This is a guest blog by Dr. Chris Rosenbloom, registered dietitian and professor emerita at Georgia State University. She is the co-author of Food & Fitness After 50.
Blueberry season is here! Every year I go berry picking at nearby farm where I can fill up baskets of fresh blueberries. After picking a gallon (or two or three) I freeze them to enjoy all summer long. I’ll share tips for storing berries and how to choose the best berries in your grocery store, if you are not lucky enough to pick your own, but let’s start by talking about the health benefits.
Blueberries are nutrient-rich, with 80-100 calories and 3 grams of fiber per cup, they are a powerhouse of antioxidants, vitamins, and plant compounds called anthocyanins (pronounced ann-though-sigh-a-nins), a sub-group of plant chemicals known as polyphenols. Native Americans used them not only as food, but as dyes, medicine, and food preservatives. Lewis and Clark noted that Native Americans preserved blueberries by smoking and pounding them with beef to make a jerky called pemican.
Blueberries for Blood Pressure
A recent study published in the Journals of Gerontology (gerontology is the study of aging) found that eating about a cup of blueberries twice a day lowered blood pressure similar to taking common blood pressure meds. The effect on blood pressure was both acute (happened quickly) and chronic (over time). Researchers found that the anthocyanins in blueberries relaxed blood vessels and reduced the stiffness that occurs in aging blood vessels. As we age, our blood vessels lose elasticity making it harder to control blood pressure. High blood pressure is one of the major risk factors for heart disease.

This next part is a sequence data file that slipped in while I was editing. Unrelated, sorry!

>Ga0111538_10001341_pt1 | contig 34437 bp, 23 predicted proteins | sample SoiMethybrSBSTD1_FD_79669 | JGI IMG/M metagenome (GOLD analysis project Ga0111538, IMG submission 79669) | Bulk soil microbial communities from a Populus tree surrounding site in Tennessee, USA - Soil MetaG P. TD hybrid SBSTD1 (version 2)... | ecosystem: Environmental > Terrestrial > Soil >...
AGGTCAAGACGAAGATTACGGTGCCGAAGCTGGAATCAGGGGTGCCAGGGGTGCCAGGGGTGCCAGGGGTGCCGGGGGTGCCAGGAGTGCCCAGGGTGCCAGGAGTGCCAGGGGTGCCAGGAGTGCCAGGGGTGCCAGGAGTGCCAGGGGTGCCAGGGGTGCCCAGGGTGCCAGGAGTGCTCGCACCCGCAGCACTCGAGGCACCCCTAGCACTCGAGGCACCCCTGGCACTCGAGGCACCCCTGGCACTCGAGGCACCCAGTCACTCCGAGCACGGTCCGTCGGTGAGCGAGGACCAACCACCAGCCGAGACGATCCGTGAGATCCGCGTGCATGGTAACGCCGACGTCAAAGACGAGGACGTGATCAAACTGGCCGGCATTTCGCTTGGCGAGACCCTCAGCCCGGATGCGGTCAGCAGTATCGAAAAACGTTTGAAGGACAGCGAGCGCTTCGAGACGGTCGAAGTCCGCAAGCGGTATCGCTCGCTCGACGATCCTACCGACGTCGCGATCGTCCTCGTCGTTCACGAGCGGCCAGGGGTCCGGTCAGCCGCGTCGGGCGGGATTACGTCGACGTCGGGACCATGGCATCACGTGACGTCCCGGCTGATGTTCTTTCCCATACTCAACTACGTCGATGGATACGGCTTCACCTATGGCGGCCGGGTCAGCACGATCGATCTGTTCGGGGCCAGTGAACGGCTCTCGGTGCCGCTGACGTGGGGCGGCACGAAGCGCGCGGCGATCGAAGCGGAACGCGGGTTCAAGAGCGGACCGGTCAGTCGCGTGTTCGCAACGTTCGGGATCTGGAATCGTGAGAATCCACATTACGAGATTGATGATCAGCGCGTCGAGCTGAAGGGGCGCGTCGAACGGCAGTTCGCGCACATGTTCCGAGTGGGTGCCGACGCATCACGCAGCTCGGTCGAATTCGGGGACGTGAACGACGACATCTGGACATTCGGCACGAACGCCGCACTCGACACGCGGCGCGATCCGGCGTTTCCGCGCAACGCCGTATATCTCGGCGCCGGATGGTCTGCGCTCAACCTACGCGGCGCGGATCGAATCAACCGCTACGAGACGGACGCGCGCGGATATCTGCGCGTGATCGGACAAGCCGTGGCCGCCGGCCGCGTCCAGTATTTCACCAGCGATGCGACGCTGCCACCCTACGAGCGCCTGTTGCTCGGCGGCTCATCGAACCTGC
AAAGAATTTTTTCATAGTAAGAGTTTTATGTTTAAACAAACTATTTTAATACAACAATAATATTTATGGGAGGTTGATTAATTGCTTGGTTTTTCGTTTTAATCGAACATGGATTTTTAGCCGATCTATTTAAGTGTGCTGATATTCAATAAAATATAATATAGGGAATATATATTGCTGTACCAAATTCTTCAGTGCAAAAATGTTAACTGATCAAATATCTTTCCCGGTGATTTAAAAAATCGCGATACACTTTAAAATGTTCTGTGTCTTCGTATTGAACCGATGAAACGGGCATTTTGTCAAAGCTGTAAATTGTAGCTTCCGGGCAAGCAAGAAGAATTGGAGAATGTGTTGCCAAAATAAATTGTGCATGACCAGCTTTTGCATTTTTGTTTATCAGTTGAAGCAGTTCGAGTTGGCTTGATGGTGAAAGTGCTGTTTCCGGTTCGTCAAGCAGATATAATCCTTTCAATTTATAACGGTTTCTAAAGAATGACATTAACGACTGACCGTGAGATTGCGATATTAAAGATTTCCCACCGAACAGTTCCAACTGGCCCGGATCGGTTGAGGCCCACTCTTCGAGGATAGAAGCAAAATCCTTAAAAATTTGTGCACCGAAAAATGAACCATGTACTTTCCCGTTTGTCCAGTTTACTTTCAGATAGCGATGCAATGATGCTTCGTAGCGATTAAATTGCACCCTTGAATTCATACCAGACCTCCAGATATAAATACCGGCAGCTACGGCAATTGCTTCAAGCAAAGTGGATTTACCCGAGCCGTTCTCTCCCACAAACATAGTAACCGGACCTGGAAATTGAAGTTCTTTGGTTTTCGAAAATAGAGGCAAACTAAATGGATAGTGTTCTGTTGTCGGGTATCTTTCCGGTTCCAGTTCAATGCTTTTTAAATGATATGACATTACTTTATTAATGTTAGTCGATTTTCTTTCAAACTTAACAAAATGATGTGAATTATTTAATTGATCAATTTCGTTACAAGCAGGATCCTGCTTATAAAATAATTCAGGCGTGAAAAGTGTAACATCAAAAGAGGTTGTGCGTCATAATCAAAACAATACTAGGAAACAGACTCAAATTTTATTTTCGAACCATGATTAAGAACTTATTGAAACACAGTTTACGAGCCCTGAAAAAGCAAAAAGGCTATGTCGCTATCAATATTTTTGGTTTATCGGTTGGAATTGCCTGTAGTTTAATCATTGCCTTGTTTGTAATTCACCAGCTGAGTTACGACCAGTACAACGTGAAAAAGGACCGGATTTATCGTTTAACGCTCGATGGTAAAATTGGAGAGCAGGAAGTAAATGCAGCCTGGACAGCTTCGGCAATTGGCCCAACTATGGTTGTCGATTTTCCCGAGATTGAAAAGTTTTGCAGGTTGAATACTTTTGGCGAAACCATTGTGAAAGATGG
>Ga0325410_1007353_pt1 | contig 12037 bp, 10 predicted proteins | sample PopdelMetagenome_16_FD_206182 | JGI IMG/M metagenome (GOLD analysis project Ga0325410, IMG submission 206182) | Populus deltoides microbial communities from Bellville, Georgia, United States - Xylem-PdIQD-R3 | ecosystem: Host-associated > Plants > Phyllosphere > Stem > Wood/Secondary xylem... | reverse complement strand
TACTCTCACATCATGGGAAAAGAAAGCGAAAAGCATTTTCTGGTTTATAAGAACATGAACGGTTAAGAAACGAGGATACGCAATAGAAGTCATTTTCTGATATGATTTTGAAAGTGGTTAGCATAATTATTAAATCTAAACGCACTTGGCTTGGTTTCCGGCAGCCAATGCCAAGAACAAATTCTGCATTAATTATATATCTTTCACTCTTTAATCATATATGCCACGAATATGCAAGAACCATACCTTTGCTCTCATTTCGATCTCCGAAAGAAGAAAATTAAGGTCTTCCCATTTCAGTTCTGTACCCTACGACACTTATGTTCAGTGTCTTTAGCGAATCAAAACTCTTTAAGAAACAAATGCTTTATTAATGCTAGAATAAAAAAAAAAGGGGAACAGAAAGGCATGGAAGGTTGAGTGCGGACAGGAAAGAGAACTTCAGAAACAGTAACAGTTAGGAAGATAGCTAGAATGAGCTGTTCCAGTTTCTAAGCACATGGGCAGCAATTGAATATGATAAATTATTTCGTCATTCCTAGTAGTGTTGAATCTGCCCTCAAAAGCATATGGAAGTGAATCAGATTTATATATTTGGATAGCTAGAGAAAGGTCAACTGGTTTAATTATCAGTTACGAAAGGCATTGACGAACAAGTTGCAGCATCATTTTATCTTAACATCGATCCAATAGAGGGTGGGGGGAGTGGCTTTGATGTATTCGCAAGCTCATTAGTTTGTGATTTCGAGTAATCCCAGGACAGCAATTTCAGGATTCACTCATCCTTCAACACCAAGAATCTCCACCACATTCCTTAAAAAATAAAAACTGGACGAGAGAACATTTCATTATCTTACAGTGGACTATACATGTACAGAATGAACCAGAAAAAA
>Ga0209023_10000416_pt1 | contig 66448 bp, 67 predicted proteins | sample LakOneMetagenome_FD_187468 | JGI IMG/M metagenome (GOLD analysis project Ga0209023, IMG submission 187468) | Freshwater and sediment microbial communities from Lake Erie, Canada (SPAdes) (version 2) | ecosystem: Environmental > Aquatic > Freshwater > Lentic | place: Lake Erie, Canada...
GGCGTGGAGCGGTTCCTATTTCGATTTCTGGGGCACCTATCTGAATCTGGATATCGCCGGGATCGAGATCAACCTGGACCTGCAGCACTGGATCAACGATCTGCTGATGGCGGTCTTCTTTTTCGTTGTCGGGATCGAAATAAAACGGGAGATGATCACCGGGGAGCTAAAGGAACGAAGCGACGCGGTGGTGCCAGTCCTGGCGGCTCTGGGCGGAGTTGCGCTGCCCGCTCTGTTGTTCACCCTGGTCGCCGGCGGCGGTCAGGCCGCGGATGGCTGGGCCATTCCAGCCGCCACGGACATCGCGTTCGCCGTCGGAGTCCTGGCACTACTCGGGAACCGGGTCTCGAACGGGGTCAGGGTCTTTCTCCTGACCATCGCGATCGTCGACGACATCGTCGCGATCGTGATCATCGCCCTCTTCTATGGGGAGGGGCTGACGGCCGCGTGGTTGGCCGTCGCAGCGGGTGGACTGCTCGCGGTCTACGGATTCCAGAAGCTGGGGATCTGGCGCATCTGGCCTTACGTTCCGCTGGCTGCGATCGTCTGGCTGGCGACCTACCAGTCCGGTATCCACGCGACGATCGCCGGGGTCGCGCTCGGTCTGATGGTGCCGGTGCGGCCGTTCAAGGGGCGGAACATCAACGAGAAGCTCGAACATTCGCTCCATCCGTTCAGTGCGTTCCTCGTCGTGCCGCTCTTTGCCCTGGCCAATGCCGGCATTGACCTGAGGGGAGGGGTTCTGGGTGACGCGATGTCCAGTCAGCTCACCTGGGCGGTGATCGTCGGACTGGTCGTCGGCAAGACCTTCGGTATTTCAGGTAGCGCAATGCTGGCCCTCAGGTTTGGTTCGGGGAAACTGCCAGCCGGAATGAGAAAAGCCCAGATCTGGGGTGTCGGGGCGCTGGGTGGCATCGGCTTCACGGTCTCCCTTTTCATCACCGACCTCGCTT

What does it mean for you?
Eat more blueberries! Most Americans don’t eat enough fruits and vegetables and eating just 1 cup of berries equals 2 servings. I love them in yogurt, in smoothies, on cereal, in muffins or breads, or just as a snack. Eat berries but forgo taking a blueberry concentrate supplement (yes, they do exist). Researchers note that blueberries are also rich in vitamins, minerals, and fiber and the synergistic action between those nutrients and the anthocyanins might also be a reason for their health promoting powers. Food beats supplements.
Keeping the Mind Sharp
Berries are key food group of the MIND diet. The MIND diet stands for the official mouthful name of the Mediterranean-DASH Intervention for Neurodegenerative Delay. A much catchier title is the MIND diet because the premise is that diet can delay cognitive decline. Researchers at Rush University Medical Center in Chicago studied over 900 older adults from retirement communities for 5 years; those who had the greatest adherence to the MIND diet suffered less cognitive decline than those who did not. This was an observational study, meaning that it shows association with diet and brain health, but it doesn’t prove it. So, the researchers are in the midst of conducting a longer study with more rigor with adults in both Chicago and Boston (learn more about it by clicking here).